Scars – we all have them whether emotional or physical and a lot of people are ashamed of them whichever type they are. And yet sharing them and the reasons for them can be one of the most healing things to do if the person you share with is accepting of them.

Sadly too many people are put off by scars, and are unable to see past them to the Beauty someone has inside.

Some years ago while I still worked as a nurse in the NHS I used to do massage with adolescents, (always with a chaperone.) In fact the unit sadly no longer running paid a third of my massage and aromatherapy training costs. One particular young woman was surprised that the old scars on her arms which I was massaging didn’t revolt me as they did herself. My answer was that those scars and the cutting she did to produce them were what enabled her to survive in a situationĀ  where she didn’t see any other choices. They formed a record of her fight for survival.

We talked more during this and subsequent sessions about how realistically some other people might be put off by her scars and that she may decide at some point to have surgery to make them less obvious. She did indeed do this before leaving the therapeutic community and massage using lavender essential oil was used to help the new wounds heal.

I have also worked with scarring from accidental injuries, again seeing the scarring as a sign of survival. Again there are emotional issues involved but they are (at least in the two cases I have worked with) very different from the ones I worked with as a nurse and I continue to work with some people with that type of history now, though they are always a self selecting group now rather than possibly to start with only in my care because their parents or social worker etc deemed it necessary for them to come to the therapeutic community.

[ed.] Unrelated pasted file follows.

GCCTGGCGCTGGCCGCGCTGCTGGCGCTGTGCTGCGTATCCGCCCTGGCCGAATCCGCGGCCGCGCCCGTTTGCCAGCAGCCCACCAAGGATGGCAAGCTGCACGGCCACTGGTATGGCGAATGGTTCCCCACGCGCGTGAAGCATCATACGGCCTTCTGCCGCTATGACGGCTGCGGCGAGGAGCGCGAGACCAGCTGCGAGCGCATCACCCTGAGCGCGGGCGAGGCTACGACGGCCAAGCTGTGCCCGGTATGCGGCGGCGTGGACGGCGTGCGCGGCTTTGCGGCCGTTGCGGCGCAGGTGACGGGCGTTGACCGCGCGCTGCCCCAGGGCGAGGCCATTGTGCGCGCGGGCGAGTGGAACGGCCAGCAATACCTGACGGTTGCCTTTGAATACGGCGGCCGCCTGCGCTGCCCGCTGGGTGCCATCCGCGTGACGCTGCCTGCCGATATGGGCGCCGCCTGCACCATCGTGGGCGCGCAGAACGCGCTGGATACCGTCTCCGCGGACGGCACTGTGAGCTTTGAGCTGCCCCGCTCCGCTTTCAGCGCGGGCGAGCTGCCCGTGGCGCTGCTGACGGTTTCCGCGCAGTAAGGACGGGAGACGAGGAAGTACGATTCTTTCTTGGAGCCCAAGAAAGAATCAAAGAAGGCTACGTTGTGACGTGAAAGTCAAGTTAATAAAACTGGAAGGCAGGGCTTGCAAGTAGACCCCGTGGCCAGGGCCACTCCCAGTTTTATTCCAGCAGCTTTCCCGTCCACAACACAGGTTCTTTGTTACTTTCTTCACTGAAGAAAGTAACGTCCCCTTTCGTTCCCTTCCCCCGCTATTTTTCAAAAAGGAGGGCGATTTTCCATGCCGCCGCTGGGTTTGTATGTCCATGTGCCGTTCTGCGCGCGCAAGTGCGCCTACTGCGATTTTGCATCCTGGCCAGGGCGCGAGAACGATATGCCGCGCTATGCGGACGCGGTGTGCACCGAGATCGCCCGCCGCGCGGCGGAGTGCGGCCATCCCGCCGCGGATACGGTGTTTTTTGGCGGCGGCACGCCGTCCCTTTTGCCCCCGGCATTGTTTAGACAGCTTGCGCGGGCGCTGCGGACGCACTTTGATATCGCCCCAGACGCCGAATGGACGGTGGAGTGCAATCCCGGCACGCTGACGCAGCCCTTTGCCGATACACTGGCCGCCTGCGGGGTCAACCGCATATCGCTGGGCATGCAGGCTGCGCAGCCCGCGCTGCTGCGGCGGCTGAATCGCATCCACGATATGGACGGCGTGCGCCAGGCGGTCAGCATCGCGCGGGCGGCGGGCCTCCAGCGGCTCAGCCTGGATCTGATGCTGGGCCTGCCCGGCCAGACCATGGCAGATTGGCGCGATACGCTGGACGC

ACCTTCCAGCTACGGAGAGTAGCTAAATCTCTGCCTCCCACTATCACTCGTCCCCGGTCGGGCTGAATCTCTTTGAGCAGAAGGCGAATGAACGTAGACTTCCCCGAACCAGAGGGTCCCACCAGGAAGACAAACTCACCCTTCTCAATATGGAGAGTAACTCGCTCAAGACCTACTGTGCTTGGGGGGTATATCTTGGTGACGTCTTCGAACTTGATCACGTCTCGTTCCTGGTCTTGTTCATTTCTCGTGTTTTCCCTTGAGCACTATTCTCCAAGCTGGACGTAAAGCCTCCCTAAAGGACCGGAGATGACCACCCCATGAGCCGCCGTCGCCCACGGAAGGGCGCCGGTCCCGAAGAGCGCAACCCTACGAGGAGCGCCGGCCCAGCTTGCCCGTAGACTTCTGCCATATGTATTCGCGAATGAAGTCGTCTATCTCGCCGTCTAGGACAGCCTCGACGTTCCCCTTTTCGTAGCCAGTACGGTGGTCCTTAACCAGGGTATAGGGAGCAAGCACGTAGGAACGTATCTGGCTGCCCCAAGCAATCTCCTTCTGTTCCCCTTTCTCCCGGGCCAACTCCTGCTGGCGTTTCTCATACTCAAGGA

Emotional damage even when not accompanied by physical scars still need healing. Again the scars are a sign of healing but just as untreated a bone can set in the wrong position, without the right kind of loving support the scarring can leave damage, be that difficulty in trusting others, poor or unrealistic body image or many other problems.

If someone comes to me with any kind of scarring, the most important thing is for me to not be judge but rather accept the person where they are. This doesn’t mean denying the reality of what someone looks like or how they perceive themselves but in accepting where they are at and not being repulsed by the scars perhaps offering an alternate reality that they can consider.